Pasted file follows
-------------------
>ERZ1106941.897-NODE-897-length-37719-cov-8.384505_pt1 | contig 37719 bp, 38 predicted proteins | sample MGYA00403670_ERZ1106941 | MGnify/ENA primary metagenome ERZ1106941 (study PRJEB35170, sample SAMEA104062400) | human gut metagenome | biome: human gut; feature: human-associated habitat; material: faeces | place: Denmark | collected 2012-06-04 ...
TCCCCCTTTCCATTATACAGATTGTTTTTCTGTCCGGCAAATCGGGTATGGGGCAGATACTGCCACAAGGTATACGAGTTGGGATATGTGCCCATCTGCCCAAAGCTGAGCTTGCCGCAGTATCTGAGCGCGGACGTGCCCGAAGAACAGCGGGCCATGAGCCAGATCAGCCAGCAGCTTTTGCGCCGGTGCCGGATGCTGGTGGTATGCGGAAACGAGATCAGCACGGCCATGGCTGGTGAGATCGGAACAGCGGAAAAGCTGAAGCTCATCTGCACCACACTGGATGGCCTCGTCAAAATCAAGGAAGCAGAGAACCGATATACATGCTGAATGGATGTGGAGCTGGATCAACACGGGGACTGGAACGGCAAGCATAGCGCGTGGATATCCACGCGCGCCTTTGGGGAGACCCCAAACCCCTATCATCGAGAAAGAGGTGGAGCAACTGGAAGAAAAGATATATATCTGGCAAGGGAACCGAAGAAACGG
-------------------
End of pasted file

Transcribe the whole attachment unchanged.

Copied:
>ERZ1106941.897-NODE-897-length-37719-cov-8.384505_pt1 | contig 37719 bp, 38 predicted proteins | sample MGYA00403670_ERZ1106941 | MGnify/ENA primary metagenome ERZ1106941 (study PRJEB35170, sample SAMEA104062400) | human gut metagenome | biome: human gut; feature: human-associated habitat; material: faeces | place: Denmark | collected 2012-06-04 ...
TCCCCCTTTCCATTATACAGATTGTTTTTCTGTCCGGCAAATCGGGTATGGGGCAGATACTGCCACAAGGTATACGAGTTGGGATATGTGCCCATCTGCCCAAAGCTGAGCTTGCCGCAGTATCTGAGCGCGGACGTGCCCGAAGAACAGCGGGCCATGAGCCAGATCAGCCAGCAGCTTTTGCGCCGGTGCCGGATGCTGGTGGTATGCGGAAACGAGATCAGCACGGCCATGGCTGGTGAGATCGGAACAGCGGAAAAGCTGAAGCTCATCTGCACCACACTGGATGGCCTCGTCAAAATCAAGGAAGCAGAGAACCGATATACATGCTGAATGGATGTGGAGCTGGATCAACACGGGGACTGGAACGGCAAGCATAGCGCGTGGATATCCACGCGCGCCTTTGGGGAGACCCCAAACCCCTATCATCGAGAAAGAGGTGGAGCAACTGGAAGAAAAGATATATATCTGGCAAGGGAACCGAAGAAACGG